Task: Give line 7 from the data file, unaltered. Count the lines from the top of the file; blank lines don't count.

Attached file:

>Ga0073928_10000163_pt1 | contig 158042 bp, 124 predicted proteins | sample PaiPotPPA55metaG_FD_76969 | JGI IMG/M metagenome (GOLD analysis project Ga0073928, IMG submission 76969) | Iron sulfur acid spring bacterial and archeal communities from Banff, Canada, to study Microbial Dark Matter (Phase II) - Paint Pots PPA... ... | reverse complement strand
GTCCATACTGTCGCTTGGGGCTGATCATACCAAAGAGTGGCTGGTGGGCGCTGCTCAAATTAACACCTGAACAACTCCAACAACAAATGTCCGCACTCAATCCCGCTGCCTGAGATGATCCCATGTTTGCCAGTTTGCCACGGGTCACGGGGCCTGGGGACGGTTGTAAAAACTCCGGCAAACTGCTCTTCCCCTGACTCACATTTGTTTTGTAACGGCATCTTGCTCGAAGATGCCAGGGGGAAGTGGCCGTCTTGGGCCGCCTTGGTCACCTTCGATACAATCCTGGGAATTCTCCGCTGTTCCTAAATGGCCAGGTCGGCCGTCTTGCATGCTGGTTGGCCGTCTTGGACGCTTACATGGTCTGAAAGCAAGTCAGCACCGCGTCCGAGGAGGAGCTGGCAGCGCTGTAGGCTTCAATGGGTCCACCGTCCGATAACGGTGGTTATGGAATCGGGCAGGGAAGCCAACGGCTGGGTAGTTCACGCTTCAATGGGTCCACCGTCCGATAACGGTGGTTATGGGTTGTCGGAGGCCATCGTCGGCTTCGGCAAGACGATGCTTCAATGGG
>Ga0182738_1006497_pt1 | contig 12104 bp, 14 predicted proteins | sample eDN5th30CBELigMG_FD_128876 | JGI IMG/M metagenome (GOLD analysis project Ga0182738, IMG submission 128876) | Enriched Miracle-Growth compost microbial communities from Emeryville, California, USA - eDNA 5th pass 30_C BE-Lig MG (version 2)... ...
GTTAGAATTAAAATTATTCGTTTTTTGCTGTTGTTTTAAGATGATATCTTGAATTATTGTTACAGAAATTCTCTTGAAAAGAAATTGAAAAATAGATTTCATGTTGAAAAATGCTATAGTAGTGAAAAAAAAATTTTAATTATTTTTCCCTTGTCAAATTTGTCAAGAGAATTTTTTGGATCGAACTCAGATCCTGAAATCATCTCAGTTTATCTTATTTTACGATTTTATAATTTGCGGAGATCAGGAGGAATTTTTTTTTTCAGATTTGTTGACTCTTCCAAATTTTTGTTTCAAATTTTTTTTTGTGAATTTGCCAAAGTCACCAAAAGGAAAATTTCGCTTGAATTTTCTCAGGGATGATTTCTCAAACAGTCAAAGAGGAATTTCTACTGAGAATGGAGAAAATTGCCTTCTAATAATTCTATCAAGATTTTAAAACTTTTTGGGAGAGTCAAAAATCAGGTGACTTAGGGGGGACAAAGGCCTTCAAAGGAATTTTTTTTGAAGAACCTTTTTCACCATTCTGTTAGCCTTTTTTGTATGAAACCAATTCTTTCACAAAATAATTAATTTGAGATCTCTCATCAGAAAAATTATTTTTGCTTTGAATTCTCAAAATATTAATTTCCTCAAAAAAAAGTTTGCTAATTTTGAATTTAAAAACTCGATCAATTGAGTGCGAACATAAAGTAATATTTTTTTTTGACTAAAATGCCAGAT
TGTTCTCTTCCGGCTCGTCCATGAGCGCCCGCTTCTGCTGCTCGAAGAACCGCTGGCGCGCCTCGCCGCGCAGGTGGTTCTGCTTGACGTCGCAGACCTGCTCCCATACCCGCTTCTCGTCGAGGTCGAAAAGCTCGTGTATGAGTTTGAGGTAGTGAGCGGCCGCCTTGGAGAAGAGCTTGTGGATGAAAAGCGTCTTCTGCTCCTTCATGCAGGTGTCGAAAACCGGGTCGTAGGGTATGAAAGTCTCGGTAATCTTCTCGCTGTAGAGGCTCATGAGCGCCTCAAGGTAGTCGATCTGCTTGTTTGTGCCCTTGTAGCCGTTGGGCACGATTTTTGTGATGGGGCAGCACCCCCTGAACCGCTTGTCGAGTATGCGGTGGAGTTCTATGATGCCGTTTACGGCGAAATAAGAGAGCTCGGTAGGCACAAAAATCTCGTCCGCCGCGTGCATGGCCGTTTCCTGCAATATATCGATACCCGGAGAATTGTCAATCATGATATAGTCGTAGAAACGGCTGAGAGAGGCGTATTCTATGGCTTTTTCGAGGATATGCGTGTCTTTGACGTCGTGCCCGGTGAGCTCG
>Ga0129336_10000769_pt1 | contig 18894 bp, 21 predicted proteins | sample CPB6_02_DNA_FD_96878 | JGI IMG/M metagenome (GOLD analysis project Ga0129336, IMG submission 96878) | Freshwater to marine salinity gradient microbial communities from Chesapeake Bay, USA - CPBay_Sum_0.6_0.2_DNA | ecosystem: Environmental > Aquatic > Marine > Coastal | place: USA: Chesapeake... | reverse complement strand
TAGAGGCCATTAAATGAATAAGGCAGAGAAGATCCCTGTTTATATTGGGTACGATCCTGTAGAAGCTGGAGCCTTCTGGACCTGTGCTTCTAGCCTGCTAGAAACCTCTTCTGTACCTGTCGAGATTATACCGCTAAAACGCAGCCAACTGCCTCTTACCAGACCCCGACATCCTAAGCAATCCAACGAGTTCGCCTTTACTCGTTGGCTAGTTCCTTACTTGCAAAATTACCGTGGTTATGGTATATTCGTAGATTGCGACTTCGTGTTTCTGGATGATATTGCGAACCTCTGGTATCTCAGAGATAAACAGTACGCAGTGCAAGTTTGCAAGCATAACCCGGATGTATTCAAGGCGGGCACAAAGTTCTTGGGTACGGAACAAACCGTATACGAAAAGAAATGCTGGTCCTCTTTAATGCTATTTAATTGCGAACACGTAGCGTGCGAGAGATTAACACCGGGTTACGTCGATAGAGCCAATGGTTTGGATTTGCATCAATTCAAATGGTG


TAGAGGCCATTAAATGAATAAGGCAGAGAAGATCCCTGTTTATATTGGGTACGATCCTGTAGAAGCTGGAGCCTTCTGGACCTGTGCTTCTAGCCTGCTAGAAACCTCTTCTGTACCTGTCGAGATTATACCGCTAAAACGCAGCCAACTGCCTCTTACCAGACCCCGACATCCTAAGCAATCCAACGAGTTCGCCTTTACTCGTTGGCTAGTTCCTTACTTGCAAAATTACCGTGGTTATGGTATATTCGTAGATTGCGACTTCGTGTTTCTGGATGATATTGCGAACCTCTGGTATCTCAGAGATAAACAGTACGCAGTGCAAGTTTGCAAGCATAACCCGGATGTATTCAAGGCGGGCACAAAGTTCTTGGGTACGGAACAAACCGTATACGAAAAGAAATGCTGGTCCTCTTTAATGCTATTTAATTGCGAACACGTAGCGTGCGAGAGATTAACACCGGGTTACGTCGATAGAGCCAATGGTTTGGATTTGCATCAATTCAAATGGTG